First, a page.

How facilities affect students' college choices
In 1986, the Carnegie Foundation for the Advancement of Teaching asked a thousand students what physical factor most influenced them to pick the college they attended. Sixty-two percent said that the appearance of the college's buildings and grounds was the crucial facilities-related factor.
Twenty years later, the Center for Facilities Research (CFaR), the research division of APPA, which represents facilities directors in higher education, conducted a more elaborate study of 16,153 students from 46 institutions in the U.S. and Canada to determine what physical factors affect student recruitment and retention. Key findings:
73% of students said “facilities related to my major” were “extremely” or “very important” in college selection.Other facilities that swayed students: the library (53%), sophisticated academic technology (51%), classroom buildings (50%), and residence halls (42%).64% of students agreed or agreed strongly that that the condition of facilities on campus was important in choosing a college.Almost 29% ruled out a college that lacked a specific facility, notably one related to the student's major (36%) and—remarkably—open spaces or campus quadrangles (29%).More than one-fourth of students (26%) said that an inadequate facility led them to strike that college off the list. Biggest bugaboos: residences (41%), facilities in the student's major field of study (40%), and classrooms (24%).
The authors of the APPA report acknowledge that, for most students (and parents), true “academic” factors like the college's reputation, curriculum, student/faculty ratio, campus life, graduation rate, and so on are generally paramount. But the quality and appearance of facilities may be a signal to aspiring freshmen that a university just isn't up to snuff.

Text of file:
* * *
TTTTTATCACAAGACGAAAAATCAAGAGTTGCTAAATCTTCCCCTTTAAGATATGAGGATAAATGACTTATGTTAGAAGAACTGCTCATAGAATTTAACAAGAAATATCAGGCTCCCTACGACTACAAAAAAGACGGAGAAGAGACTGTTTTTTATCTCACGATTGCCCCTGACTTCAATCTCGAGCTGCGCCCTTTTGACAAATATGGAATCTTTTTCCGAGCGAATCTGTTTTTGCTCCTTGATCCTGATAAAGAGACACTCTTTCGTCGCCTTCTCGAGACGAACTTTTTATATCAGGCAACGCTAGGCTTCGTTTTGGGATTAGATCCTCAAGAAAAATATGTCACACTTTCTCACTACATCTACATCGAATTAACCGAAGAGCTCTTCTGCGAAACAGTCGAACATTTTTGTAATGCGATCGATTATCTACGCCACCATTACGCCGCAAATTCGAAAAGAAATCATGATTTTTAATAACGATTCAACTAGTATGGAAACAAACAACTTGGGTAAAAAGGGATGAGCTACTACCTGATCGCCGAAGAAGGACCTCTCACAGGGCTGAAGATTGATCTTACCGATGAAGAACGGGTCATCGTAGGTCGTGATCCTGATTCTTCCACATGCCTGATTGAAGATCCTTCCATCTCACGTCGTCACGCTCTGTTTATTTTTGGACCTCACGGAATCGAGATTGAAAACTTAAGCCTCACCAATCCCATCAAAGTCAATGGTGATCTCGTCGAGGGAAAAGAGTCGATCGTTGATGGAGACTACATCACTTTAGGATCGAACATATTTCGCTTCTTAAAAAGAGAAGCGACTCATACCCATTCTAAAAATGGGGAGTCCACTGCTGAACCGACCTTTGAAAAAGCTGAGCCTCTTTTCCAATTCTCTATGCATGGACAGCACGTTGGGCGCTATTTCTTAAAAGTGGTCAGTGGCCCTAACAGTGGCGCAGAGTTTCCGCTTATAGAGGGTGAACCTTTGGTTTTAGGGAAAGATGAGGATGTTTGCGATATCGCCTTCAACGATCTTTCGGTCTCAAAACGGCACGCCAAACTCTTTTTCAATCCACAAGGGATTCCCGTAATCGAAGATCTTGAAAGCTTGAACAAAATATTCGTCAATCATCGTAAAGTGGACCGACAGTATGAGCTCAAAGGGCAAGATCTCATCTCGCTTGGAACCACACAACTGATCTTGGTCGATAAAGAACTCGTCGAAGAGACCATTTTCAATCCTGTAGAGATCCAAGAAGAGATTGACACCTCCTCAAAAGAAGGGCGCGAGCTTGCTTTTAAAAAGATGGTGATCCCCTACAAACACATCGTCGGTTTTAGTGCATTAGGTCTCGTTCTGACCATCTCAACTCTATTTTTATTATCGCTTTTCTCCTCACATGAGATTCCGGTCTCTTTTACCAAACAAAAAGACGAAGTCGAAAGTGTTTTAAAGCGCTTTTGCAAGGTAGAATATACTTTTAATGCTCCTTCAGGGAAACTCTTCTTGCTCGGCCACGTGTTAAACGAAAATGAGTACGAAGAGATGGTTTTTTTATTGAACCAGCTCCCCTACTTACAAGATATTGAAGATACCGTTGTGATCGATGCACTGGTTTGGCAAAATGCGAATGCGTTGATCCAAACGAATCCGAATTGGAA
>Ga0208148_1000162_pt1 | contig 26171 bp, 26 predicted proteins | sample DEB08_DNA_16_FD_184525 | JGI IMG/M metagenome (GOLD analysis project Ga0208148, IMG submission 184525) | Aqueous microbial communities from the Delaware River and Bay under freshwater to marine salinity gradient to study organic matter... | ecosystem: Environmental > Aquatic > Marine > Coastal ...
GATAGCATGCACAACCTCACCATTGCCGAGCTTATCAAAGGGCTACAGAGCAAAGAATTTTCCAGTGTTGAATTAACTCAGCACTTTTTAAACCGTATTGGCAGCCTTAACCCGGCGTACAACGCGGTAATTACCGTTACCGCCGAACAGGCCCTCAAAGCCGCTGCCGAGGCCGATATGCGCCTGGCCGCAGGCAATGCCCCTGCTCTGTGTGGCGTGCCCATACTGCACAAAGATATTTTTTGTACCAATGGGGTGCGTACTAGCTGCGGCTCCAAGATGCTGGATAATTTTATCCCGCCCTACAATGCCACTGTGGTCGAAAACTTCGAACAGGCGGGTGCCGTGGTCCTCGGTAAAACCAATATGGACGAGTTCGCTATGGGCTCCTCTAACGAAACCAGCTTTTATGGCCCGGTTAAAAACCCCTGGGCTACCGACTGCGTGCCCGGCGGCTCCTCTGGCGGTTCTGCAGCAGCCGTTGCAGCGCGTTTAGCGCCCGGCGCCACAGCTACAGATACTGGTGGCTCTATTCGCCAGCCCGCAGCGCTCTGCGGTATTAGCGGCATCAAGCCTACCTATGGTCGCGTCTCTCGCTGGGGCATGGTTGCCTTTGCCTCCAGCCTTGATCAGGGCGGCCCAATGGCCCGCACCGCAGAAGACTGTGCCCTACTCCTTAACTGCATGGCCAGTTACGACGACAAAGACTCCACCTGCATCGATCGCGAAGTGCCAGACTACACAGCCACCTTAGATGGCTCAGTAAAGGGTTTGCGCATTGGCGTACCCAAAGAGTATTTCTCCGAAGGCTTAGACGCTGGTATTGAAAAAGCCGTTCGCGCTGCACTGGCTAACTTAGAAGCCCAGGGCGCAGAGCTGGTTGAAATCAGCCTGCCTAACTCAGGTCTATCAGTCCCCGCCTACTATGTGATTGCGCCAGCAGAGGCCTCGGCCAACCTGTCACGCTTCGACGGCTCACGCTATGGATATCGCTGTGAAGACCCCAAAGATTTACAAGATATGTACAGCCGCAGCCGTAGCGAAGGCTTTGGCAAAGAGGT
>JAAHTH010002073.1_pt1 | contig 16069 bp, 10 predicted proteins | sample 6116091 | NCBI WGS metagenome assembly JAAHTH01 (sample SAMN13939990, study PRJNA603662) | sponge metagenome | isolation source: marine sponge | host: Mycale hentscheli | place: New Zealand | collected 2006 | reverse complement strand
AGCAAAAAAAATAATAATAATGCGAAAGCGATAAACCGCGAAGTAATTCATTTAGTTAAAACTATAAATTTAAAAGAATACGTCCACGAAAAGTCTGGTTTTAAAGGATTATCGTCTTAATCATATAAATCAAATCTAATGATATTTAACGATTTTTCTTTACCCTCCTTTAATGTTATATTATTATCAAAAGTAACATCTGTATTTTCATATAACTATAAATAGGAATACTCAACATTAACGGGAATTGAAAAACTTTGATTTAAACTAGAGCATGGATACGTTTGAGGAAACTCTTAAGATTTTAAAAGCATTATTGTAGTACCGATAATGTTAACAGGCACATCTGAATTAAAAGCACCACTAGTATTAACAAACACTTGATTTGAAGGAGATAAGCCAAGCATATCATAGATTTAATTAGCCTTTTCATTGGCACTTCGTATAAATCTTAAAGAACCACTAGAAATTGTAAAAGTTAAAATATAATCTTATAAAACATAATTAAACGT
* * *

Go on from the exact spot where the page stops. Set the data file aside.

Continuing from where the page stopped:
One of the more interesting findings of the APPA study, in my opinion, had to do with college recreation centers. As we have reported in these pages, many colleges and universities seem to be engaged in a war of attrition to see which can build the grandest, most expensive rec center. It's a game of potlatch. If Boogaloo State's rock wall is 46 feet high, rival Xanadu Tech has to build one 58 feet high.
In fact, only 32% of students surveyed said that recreation facilities were either “important” or “very important” in their decision to attend an institution. It's my guess that elaborate recreation centers have a lot to do with the egos of rich donors who want the family name on a sexy building. I mean, who wants to have their moniker on the Classics Department building? But if the CFaR data is right, prospective students don't care as much about rec centers as the trustees think they do.
The Impact of Facilities on the Recruitment and Retention of Students, by David A. Cain and Gary L. Reynolds, is available from APPA: www.appa.org. BD+C's Jay Schneider will host a discussion of the report in our webcast September 20. Register at: www.BDCnetwork.com.